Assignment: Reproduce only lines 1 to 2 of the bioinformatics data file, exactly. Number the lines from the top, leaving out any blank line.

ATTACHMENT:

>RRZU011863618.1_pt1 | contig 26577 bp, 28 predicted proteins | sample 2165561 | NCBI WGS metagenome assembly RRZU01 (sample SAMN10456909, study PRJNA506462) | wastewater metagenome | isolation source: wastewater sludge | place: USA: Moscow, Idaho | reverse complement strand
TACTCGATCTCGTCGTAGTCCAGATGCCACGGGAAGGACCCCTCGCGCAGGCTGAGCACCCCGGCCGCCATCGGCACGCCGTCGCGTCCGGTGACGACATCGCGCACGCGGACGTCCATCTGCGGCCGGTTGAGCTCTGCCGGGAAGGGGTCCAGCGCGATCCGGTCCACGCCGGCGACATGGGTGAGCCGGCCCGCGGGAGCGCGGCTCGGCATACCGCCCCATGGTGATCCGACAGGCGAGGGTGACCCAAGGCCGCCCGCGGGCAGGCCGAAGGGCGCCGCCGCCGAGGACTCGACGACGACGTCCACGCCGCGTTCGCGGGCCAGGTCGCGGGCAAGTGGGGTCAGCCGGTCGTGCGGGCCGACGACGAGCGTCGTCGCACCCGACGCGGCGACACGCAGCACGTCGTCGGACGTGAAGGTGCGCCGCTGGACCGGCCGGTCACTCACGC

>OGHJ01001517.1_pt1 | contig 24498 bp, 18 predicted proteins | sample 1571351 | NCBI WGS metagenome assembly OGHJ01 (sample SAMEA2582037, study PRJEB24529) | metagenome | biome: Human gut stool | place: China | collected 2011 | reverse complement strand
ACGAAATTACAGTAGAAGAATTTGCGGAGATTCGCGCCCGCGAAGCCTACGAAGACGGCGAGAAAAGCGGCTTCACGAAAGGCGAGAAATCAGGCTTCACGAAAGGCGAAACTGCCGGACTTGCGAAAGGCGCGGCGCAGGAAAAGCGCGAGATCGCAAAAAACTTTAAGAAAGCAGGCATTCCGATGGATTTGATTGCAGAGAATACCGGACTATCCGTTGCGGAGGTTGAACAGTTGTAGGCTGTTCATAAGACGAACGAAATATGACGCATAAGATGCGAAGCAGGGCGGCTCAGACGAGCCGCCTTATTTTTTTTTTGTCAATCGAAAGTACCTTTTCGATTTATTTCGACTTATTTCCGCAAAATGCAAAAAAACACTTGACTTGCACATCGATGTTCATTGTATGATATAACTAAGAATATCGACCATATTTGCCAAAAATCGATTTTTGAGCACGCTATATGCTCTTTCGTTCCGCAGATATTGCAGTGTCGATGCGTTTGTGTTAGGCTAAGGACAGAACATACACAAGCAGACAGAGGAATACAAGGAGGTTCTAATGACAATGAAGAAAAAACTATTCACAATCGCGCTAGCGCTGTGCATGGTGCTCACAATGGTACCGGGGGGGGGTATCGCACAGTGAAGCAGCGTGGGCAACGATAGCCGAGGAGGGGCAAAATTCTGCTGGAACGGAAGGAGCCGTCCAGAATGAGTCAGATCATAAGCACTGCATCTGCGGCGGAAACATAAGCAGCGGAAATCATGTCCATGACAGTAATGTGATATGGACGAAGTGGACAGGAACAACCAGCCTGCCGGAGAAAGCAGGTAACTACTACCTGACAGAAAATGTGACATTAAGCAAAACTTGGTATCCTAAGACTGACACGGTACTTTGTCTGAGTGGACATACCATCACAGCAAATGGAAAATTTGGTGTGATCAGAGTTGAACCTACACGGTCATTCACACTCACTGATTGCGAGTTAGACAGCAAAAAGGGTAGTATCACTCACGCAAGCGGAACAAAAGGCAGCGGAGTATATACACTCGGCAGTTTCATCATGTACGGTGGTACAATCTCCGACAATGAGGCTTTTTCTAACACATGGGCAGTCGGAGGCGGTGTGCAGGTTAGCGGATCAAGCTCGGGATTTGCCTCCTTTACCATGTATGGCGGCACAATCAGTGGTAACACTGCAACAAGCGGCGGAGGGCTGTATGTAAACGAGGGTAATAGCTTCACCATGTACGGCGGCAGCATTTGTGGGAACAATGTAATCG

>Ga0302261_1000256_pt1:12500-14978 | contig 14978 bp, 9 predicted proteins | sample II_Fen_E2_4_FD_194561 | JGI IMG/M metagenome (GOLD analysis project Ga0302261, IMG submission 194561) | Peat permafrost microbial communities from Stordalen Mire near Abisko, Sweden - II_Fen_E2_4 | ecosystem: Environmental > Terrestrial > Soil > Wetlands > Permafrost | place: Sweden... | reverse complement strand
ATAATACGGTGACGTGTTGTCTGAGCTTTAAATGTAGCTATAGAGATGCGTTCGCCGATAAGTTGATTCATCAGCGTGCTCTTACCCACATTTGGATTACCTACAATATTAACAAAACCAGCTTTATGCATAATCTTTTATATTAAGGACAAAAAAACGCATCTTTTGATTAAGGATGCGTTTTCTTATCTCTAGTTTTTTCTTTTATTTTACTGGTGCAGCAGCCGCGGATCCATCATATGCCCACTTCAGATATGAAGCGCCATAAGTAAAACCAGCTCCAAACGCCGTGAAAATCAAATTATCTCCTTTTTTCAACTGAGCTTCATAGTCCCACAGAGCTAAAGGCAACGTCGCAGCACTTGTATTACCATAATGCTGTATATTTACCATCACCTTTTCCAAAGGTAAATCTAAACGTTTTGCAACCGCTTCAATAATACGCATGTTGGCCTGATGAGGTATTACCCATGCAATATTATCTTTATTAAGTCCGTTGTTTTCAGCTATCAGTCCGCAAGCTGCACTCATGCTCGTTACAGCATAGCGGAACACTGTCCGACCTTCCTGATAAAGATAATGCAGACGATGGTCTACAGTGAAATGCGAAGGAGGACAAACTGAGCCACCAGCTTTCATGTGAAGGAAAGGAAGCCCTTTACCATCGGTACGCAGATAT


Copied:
>RRZU011863618.1_pt1 | contig 26577 bp, 28 predicted proteins | sample 2165561 | NCBI WGS metagenome assembly RRZU01 (sample SAMN10456909, study PRJNA506462) | wastewater metagenome | isolation source: wastewater sludge | place: USA: Moscow, Idaho | reverse complement strand
TACTCGATCTCGTCGTAGTCCAGATGCCACGGGAAGGACCCCTCGCGCAGGCTGAGCACCCCGGCCGCCATCGGCACGCCGTCGCGTCCGGTGACGACATCGCGCACGCGGACGTCCATCTGCGGCCGGTTGAGCTCTGCCGGGAAGGGGTCCAGCGCGATCCGGTCCACGCCGGCGACATGGGTGAGCCGGCCCGCGGGAGCGCGGCTCGGCATACCGCCCCATGGTGATCCGACAGGCGAGGGTGACCCAAGGCCGCCCGCGGGCAGGCCGAAGGGCGCCGCCGCCGAGGACTCGACGACGACGTCCACGCCGCGTTCGCGGGCCAGGTCGCGGGCAAGTGGGGTCAGCCGGTCGTGCGGGCCGACGACGAGCGTCGTCGCACCCGACGCGGCGACACGCAGCACGTCGTCGGACGTGAAGGTGCGCCGCTGGACCGGCCGGTCACTCACGC